The lack of price transparency in health care is well established. Patients are almost never informed of the cost of their care prior to receiving services. Even if a patient makes a concerted effort to determine price prior to receiving care, most are told that price information is simply unavailable. This lack of transparency results in a long list of negative consequences for both patients and the health care system as a whole.
Wendy Netter Epstein’s article, Price Transparency and Incomplete Contracts in Health Care, revisits this well established problem from a novel perspective. The article examines the lack of price transparency between providers and patients through contract theory. After all, when a patient seeks medical care, she signs a contract with an unspecified price term. Most contracts simply require the patient to pay whatever the provider ends up charging. While such incomplete contracts are deemed unenforceable in many other contexts, Professor Epstein explains that courts uniformly allow open-price contracts for medical care, often based on incorrect assumptions about the inability to ever know the cost of care in advance. The article then relies on contract theory to propose a solution: courts should, in appropriate cases, adopt a penalty default rule that provides a price of zero where the price term is unspecified. A default price of zero would essentially force providers to include price in the contract, so that consumers are aware prior to receiving care the financial consequences thereof.
The article is a great read for anyone who wants to know more about what health care pricing looks like from a patient’s perspective, and to understand why price opacity harms both patients and the health care market. But I found two aspects of the article particularly valuable. The first is that Professor Epstein repeatedly challenges the assumption that we simply cannot know the price of medical care in advance. This assumption is everywhere in health care. We can’t know the price because we don’t know what insurance you have, and therefore we don’t know which negotiated rate you are eligible to receive. And, more fundamentally, we can’t know the price because we don’t know what services the doctor is going to provide. Professor Epstein pushes against these assumptions in a thoughtful, nuanced way. First, she explains that while some care is unknown in scope (e.g., a patient presenting at the emergency room following a car accident with unknown injuries, or a patient undergoing exploratory surgery), most medical care is not. For example, there is no reason why a patient coming in for a screening mammogram could not be given at least a cost estimate prior to receiving care. Second, she argues that the claimed inability to know negotiated prices is overblown. Providers, after all, have the relevant insurance information. They just need to query the relevant data. The article does not suggest we can always know price in advance, but it makes a compelling case that, for much of health care, we can disclose price (or at least an estimate thereof) with relatively little burden.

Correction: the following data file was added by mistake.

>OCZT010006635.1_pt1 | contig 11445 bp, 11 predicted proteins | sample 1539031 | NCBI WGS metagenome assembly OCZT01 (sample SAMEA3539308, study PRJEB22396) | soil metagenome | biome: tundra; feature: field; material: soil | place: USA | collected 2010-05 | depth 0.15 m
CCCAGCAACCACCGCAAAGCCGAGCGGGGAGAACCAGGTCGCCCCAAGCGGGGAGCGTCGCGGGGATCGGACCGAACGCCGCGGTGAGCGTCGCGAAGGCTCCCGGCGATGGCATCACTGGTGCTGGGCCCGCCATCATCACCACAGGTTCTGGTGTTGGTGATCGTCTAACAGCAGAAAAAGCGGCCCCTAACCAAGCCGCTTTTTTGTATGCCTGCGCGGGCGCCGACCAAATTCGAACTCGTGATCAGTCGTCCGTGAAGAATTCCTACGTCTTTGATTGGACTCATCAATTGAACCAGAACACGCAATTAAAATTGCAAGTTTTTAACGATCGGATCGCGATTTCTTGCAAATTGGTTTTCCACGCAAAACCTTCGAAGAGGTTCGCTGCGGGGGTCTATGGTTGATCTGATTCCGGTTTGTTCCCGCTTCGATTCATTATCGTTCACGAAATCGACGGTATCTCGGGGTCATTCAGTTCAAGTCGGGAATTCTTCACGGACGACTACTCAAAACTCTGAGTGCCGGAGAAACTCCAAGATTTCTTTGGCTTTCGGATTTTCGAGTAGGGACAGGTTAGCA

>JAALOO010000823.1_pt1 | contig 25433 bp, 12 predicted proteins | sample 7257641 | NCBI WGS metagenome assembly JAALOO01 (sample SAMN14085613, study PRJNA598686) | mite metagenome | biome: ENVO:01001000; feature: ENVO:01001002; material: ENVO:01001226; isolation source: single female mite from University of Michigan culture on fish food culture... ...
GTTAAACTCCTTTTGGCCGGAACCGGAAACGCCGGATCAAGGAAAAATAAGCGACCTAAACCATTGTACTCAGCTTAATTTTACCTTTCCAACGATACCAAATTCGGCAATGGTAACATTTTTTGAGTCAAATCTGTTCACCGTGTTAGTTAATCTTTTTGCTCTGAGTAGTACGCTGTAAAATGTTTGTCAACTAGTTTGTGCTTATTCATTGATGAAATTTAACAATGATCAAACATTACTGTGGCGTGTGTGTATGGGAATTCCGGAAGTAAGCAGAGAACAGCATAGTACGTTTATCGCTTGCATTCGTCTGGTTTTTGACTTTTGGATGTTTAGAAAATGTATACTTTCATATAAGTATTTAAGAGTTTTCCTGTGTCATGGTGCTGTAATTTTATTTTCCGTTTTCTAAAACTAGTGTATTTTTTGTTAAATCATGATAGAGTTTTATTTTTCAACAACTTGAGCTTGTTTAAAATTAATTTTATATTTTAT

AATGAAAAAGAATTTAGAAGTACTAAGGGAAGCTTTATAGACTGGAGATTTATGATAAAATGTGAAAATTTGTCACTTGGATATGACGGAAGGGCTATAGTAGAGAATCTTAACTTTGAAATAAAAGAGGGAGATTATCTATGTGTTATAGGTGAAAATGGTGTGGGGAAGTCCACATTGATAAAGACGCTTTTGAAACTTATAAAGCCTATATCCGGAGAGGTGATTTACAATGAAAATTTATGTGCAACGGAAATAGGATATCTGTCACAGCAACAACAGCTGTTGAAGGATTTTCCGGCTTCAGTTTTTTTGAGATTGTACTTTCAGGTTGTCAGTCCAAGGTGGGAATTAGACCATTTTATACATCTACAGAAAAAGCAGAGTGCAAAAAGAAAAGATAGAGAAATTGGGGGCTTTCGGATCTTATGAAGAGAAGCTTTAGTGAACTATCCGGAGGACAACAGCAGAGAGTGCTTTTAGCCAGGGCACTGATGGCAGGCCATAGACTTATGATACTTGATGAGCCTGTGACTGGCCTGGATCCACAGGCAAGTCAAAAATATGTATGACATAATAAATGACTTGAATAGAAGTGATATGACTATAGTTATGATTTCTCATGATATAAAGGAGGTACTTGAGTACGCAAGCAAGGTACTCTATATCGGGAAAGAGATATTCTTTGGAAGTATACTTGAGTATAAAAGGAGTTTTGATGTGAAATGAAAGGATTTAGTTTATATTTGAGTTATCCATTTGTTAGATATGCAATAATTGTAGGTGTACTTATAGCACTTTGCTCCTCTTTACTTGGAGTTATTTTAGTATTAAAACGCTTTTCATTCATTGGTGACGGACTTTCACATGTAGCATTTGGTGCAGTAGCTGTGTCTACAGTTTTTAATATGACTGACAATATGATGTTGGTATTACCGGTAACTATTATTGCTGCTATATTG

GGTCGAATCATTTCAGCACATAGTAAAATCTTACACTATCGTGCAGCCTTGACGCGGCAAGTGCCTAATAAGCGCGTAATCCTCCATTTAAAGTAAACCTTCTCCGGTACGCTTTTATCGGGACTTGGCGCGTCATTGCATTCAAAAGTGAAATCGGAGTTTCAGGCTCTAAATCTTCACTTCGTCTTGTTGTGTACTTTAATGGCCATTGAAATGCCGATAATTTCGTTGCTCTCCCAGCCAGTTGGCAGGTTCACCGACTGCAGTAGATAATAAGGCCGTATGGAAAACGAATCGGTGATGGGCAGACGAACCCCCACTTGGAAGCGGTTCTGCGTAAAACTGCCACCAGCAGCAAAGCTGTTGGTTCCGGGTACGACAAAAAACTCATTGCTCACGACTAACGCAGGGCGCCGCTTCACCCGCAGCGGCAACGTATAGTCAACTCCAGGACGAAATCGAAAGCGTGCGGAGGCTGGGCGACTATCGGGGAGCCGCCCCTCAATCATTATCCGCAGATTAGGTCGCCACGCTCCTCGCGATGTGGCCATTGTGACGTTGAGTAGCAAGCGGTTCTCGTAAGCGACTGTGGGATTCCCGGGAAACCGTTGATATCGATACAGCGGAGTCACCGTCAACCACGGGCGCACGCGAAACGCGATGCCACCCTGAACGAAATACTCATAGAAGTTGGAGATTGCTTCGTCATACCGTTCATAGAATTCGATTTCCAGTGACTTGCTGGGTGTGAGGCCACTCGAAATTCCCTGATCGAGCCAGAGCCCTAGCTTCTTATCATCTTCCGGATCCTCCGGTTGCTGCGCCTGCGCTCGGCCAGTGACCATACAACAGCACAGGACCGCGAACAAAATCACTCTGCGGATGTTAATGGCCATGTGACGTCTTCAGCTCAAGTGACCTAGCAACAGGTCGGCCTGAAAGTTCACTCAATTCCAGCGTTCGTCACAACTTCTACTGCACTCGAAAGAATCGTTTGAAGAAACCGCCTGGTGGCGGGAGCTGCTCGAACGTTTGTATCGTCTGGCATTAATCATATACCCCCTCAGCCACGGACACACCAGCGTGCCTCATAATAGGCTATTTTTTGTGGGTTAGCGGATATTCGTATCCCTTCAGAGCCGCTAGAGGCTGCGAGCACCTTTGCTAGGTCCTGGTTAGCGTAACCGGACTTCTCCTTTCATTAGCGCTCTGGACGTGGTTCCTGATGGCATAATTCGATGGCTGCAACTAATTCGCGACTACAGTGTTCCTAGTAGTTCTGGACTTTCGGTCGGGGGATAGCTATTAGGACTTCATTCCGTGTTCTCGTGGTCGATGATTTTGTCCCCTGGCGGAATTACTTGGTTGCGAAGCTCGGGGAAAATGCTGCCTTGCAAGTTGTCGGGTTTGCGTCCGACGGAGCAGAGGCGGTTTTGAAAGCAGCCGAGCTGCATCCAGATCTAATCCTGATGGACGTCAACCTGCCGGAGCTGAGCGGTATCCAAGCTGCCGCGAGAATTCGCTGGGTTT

The other particularly valuable contribution of this article is its central thesis—that in examining price from a contractual perspective, we can come up with a solution that strongly encourages the types of contracts we have reason to believe are most efficient. Specifically, Professor Epstein argues that, in certain cases, courts should adopt a penalty default that “fills in” a price of zero in contracts that fail to specify price. While this may sound like an extreme position (if you don’t specify price, you don’t get paid!), the actual proposal is careful and refined. Professor Epstein offers a framework for determining when the penalty default should be applied, and acknowledges that it would not be appropriate in all circumstances. The three factors she would use to determine whether imposing a penalty default is appropriate are (1) the transaction costs associated with providing a price ex ante, (2) the extent of information asymmetry between the parties, and (3) the potential that leaving out a price term will serve to build positive relational capital between the parties. Each of these factors is explored in depth in the article.
It may be an uphill battle to have courts adopt this approach, but this article provides good food for thought for anyone interested in the issue of price transparency in health care. As Professor Epstein points out in a footnote, some states require written price estimates for auto repair services prior to work being performed. Why not for health care?